Is this anonymous method effective?

Use an account A that has not been connected to the Internet since registration, run it in the LAN, and add B.
When A and B are in the same group chat, although A is not connected to the Internet, B in the same LAN can forward messages.
Therefore, this complex method can achieve a certain degree of anonymity for account A in group chat.
Although B cannot hide its own IP in it.
After trying, I found that this seems feasible, but I want to know if there are any loopholes in this method?

Actually Peer-to-peer (P2P) still might not be anonymous enough:

Other messengers might have more privacy if you really want to hide your identity:



I think this method can increase the cost of tracing to some extent, especially when there are many members in the group

It’s just one-hop proxy + a infeasible assumption that adversaries can’t see traffic between the proxy and users. It’s very weak.

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If possible, I would like it to only run in the local area network. Given Jami’s characteristics, there is a certain chance that the monitor will not be able to lock users. If possible, perhaps we can increase the number of users who can help redirect to 3-5.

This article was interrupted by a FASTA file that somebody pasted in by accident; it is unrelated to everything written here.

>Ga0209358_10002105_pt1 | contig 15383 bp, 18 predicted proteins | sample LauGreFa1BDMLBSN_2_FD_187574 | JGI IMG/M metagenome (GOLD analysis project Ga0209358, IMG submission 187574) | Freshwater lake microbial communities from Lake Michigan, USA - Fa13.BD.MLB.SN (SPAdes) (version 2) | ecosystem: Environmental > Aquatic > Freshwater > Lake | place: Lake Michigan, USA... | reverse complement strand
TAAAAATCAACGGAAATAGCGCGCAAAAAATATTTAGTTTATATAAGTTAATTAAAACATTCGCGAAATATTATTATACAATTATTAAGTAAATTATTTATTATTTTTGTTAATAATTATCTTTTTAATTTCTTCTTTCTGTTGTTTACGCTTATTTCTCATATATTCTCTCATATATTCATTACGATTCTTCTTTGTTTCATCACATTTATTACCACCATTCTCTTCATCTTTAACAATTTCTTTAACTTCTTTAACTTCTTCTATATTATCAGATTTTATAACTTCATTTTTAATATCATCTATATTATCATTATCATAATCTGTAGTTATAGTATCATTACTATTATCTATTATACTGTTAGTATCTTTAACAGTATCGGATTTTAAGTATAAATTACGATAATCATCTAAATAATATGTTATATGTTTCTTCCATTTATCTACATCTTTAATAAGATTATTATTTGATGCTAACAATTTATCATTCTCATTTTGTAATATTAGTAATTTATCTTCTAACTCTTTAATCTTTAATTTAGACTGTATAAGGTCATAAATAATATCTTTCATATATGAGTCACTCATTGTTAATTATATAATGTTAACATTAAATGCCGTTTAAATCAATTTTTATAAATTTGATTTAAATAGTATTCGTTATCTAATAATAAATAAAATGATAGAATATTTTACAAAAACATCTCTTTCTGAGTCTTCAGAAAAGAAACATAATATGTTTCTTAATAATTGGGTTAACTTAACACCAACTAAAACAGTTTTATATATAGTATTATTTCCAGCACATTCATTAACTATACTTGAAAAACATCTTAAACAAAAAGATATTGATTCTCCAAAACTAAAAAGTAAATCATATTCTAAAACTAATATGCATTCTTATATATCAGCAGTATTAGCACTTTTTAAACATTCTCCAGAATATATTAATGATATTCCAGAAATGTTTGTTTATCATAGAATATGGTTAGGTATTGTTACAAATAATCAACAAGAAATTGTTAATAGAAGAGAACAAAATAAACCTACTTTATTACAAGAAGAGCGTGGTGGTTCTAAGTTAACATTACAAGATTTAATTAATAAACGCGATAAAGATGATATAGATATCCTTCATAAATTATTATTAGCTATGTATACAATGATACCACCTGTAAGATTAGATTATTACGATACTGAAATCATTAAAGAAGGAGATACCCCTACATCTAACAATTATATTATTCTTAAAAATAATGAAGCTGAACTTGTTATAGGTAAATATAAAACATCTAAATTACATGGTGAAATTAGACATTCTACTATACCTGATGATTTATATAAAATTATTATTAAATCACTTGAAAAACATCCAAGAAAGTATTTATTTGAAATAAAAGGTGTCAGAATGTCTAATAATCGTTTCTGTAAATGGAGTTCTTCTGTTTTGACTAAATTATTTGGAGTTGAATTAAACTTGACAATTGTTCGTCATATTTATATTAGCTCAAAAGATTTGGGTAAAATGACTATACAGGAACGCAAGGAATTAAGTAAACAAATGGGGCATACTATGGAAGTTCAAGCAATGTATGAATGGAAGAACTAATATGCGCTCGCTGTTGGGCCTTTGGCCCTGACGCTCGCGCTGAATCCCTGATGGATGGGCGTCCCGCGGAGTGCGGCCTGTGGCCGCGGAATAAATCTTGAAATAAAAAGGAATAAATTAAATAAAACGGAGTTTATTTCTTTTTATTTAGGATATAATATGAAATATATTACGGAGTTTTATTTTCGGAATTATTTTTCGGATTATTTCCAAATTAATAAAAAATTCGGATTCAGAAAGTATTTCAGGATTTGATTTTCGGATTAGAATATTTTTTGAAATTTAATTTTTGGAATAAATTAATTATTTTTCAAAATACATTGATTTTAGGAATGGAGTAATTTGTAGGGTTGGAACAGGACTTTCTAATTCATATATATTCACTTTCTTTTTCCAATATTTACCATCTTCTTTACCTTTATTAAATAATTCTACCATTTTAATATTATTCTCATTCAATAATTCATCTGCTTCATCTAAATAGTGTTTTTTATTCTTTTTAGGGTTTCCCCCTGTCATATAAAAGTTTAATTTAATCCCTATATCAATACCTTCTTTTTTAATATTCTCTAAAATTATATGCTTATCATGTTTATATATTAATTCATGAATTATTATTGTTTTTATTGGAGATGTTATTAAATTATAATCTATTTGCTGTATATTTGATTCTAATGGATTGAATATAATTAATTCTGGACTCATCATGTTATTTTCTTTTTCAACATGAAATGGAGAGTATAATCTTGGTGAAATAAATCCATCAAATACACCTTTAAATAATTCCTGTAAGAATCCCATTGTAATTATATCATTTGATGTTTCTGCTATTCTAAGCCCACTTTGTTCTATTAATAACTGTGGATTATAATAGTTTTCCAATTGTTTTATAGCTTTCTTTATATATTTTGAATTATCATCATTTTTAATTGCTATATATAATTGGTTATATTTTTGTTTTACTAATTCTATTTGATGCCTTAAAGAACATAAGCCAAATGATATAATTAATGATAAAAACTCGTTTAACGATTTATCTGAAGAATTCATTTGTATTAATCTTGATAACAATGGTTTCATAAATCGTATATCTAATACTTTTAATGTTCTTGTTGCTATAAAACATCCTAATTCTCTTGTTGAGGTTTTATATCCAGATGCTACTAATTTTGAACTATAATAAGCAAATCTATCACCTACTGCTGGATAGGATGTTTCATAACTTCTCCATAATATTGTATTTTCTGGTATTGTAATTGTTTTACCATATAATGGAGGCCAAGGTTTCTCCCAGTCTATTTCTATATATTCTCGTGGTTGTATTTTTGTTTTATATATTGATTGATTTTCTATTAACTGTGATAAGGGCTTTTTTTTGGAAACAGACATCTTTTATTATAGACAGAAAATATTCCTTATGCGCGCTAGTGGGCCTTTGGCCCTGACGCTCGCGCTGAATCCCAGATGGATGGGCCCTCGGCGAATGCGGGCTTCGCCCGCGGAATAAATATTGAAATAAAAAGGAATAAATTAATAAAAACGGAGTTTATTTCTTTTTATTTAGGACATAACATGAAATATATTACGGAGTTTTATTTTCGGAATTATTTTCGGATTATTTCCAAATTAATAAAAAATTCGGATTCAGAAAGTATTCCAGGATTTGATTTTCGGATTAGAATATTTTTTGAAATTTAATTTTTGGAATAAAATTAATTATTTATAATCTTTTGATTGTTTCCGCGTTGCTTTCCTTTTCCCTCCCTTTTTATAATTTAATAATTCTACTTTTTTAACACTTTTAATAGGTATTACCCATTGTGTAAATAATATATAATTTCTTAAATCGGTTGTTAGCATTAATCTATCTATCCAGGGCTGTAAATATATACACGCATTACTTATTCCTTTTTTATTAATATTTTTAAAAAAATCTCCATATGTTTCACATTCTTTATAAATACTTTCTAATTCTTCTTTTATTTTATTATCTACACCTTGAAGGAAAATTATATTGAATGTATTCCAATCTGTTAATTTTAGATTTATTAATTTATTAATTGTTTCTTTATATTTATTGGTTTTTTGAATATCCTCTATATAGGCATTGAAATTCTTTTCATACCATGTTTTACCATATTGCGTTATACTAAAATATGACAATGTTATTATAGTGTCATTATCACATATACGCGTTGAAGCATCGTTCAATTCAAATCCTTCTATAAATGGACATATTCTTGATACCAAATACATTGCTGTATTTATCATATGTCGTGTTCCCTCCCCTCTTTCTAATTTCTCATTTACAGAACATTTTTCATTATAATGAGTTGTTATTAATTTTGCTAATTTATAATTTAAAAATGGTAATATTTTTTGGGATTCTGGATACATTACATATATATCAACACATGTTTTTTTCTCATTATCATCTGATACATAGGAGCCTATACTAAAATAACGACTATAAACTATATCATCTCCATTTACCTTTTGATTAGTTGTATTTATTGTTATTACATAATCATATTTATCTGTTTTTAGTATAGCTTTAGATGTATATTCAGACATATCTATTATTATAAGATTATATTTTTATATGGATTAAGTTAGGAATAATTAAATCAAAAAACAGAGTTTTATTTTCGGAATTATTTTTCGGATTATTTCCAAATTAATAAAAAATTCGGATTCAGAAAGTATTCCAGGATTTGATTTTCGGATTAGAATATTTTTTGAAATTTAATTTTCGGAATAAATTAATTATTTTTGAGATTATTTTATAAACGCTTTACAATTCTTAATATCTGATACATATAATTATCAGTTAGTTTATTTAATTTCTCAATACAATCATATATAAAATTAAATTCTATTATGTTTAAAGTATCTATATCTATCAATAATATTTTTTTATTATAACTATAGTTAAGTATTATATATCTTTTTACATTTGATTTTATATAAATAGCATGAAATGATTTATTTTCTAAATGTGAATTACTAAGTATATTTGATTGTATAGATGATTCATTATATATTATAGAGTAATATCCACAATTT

When the number of group members exceeds a certain number, it is also difficult to review
However, there is a problem. Maybe we can see that anonymity is implemented on Jami only after Jami supports tor, but Jami’s anonymity still needs anonymous users. If the user leaves traces on the Internet, then such anonymity is only false
This may mean that we need to register a Jami user who will always run only on the tor,
My point of view is that Jami may be able to use some mechanism to enable the current user to obtain an identity exclusive to the tor

Jami’s user traffic is indeed too low, and even increasing the number of jump nodes would not be difficult for review. This is something I did not consider before